Ford has tremendous feet, athleticism, and quickness in a big body. He would be a great fit in a zone-blocking scheme because he is agile to get in position with the size to be hard to get around.

McCoy would definitely fit well in a zone scheme given his agility, athleticism and speed. Jordan is similar with good feet and athleticism that make him a good fit in a zone-blocking scheme as well.

Even though Williams does not have elite quickness, strength, athleticism or size, he would be a good fit in a zone scheme because he has excellent technique, and he excelled on zone runs for Alabama. He has enough speed and agility to get position plus demonstrates superb football I.Q. to be a technician who wins blocks on zone plays.

Lindstrom could get by in a zone-blocking scheme. He is not ultra quick or athletic, but he has enough of a skill set to execute such a system.

Deiter and McGovern possess enough functional quickness to execute a zone scheme, but both would probably be better fits in man schemes.

Pierschbacher could have enough ability to execute a zone scheme. He did run zone plays at Alabama. McGovern could fit in a zone scheme, but he probably would be better in man blocking.





Power Man:
NFL prototype: Marshall Yanda, Ravens
  1. Chris Lindstrom
  2. Cody Ford
  3. Jonah Williams
  4. Mike Jordan
  5. Michael Deiter
  6. Connor McGovern
  7. Erik McCoy
  8. Ross Pierschbacher


Recap: A lot of teams in the NFL run a power-man-blocking scheme. Guards for this scheme need the ability to defeat their defender to blast open or seal a running lane. Guards need to have the power to move defenders and sustain blocks.

Lindstrom has the ability to be a power-man blocker. His toughness is the first thing that jumps out about him, as he is a strong blocker who is tough as nails at the point of attack. That translates to him getting after tackles and really being effective in one-on-one blocks. He blocks hard through the whistle and mixes it up with defenders on every play. Lindstrom uses his strong hands, hand placement, and upper body strength to sustain his blocks and neutralize defenders from shedding his blocks.

Ford is a good fit in a man-blocking scheme. He sustains his blocks well in the ground game with his ability to lean on defenders, push them and generate movement. Williams plays angry and gets after defenders, but he doesn’t have the power to bull defenders in a way many would like to see in a man scheme.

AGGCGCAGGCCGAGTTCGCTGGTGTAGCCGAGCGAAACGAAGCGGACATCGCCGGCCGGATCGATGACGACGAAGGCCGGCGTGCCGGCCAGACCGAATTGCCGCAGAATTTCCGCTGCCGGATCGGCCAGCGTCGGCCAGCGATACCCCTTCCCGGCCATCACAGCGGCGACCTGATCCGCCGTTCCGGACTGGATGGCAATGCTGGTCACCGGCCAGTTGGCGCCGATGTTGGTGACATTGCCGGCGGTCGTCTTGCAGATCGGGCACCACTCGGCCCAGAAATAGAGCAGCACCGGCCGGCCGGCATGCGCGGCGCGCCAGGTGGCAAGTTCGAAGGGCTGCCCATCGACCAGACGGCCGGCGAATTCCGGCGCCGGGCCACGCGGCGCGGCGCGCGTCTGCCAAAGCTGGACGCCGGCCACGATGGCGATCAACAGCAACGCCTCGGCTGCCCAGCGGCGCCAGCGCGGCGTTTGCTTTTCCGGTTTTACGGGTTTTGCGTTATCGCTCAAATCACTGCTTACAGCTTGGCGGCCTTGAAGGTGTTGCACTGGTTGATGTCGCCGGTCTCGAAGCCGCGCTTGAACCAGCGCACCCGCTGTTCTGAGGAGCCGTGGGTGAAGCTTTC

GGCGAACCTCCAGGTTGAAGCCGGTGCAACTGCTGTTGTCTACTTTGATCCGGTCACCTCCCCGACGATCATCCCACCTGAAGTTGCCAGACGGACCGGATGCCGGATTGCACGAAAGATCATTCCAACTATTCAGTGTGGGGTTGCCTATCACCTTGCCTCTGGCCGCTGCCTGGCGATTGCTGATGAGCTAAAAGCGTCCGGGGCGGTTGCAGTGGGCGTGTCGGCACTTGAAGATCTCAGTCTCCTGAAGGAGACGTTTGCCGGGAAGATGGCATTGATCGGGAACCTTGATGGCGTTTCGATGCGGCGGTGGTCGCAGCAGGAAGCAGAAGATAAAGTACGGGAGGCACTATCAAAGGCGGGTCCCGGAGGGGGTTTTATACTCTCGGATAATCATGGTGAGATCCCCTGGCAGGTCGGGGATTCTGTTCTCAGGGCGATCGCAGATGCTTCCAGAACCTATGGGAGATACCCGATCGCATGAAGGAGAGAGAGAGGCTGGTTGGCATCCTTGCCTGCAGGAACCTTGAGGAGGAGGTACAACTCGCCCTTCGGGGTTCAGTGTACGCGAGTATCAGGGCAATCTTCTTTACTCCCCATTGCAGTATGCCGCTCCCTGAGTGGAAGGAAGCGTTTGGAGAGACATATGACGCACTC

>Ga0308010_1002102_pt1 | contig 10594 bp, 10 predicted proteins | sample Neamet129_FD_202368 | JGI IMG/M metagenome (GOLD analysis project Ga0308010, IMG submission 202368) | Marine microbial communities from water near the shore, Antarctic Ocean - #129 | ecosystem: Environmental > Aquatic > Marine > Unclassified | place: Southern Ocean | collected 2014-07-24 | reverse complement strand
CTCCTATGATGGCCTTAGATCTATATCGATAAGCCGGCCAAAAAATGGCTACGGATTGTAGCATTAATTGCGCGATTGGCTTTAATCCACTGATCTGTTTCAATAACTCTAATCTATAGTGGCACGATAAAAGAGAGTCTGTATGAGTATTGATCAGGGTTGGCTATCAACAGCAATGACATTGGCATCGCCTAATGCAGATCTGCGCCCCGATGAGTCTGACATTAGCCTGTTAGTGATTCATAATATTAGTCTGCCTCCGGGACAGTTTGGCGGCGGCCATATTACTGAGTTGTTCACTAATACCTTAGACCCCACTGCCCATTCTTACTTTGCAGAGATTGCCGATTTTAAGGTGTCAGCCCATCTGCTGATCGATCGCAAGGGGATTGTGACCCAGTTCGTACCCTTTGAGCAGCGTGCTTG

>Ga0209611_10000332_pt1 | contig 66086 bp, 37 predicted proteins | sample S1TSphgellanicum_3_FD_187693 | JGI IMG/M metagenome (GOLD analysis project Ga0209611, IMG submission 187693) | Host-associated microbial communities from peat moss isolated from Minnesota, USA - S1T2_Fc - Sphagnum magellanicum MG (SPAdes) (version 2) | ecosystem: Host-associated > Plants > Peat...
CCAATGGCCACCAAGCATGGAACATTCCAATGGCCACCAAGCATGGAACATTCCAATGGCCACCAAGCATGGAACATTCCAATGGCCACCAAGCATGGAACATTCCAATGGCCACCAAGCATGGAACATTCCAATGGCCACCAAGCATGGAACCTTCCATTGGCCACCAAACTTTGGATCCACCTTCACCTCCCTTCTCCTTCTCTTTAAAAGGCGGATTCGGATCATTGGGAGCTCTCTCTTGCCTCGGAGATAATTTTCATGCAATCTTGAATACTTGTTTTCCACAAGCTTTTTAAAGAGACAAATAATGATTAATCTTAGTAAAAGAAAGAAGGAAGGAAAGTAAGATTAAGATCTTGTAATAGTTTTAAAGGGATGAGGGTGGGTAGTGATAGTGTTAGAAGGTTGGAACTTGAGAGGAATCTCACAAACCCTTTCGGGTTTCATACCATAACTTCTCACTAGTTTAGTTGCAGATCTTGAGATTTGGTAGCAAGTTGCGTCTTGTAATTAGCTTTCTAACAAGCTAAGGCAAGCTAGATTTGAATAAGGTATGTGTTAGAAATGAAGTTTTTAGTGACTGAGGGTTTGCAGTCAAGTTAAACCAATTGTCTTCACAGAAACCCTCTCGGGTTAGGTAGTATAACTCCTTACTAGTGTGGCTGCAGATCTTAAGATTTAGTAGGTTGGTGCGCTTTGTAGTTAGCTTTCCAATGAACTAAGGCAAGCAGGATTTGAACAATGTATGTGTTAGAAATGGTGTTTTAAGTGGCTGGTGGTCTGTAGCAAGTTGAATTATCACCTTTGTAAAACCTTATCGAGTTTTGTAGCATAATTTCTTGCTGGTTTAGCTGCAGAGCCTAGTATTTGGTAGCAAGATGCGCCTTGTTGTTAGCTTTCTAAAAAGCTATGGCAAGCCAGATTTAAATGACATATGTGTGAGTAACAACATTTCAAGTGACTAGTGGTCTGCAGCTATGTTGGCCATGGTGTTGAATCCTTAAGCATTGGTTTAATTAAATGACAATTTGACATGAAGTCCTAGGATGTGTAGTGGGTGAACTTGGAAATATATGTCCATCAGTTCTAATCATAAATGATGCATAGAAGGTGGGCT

Jordan, Deiter, McGovern and McCoy are all nice fits for a power-man scheme. Jordan has the most strength to push defensive linemen at the point of attack. McGovern has developed quality strength as well. McCoy and Deiter have enough ability with their technique to be effective in power-man blocking. All four should be able to make the transition smoothly to the next level. Pierschbacher could struggle in a pro power-man scheme.

Versatility:
NFL prototype: Kelechi Osemele, Jets
  1. Cody Ford
  2. Jonah Williams
  3. Connor McGovern
  4. Mike Jordan
  5. Erik McCoy
  6. Chris Lindstrom
  7. Michael Deiter
  8. Ross Pierschbacher


Recap: A lot of NFL offensive line coaches want to cross-train their interior linemen for another position, especially among the backup offensive linemen. It helps teams in making the decision on who to keep active on game days. Linemen who can play more than one position are highly valued. Coaches like guards who can play center or tackle if there is an injury in the middle of a game.

Ford is the most versatile of these prospects. Some are projecting him to guard and others to right tackle. Some team sources think a club could get away with playing him at left tackle given his feet and athleticism. Ford could be a starter and potentially a Pro Bowler at three of the five positions on the offensive line.

Williams could play tackle or guard, and Alabama wanted to make him its starter at center. He is a technician’s versatility to be moved around.

McGovern and Jordan both played guard and center in college. They have enough size and versatility to play both positions in the NFL as well. McCoy and has enough size and ability to play guard or center, but he is a better fit at center.

Lindstrom and Deiter are relegated to guard, while Pierschbacher should maybe only be a center only.

Pulling:
NFL prototype: Zack Martin, Cowboys
  1. Cody Ford
  2. Jonah Williams
  3. Erik McCoy
  4. Mike Jordan
  5. Chris Lindstrom
  6. Michael Deiter
  7. Connor McGovern
  8. Ross Pierschbacher


Recap: Pulling is absolutely necessary for a man-blocking system to work. Zone teams are becoming more diverse and are mixing in more power-man plays that have guards pulling. The quick and athletic guards of zone schemes do better pulling than isolating and charging straight ahead. Thus, a zone team will like to see a prospect’s ability to pull as well.

Ford could be dynamite as a pulling guard in the NFL. He is so agile, quick and balanced in his approach. He can dish out perfect blocks in space to open holes.

Williams is a smart technician who makes him very effective at pulling. He is quick and athletic enough to get out in space to hit a block at the second level.

McCoy has the quickness to bend around the line and is athletic to open a hole in space. His great athleticism was illustrated with a stellar combine and pro day. McCoy is a quick athlete who is excellent at pulling or getting out in space on screens. At Ohio State, Jordan was effective at pulling. He is agile and strong to knock back defenders with force.

Lindstrom can pull as well, although he isn’t an exceptional athlete. Deiter and McGovern are solid pulling guards, but in the NFL, their athletic and speed limitations could make them not as good as the players listed above. Pierschbacher pulled okay at Alabama, but he could have struggles in the NFL.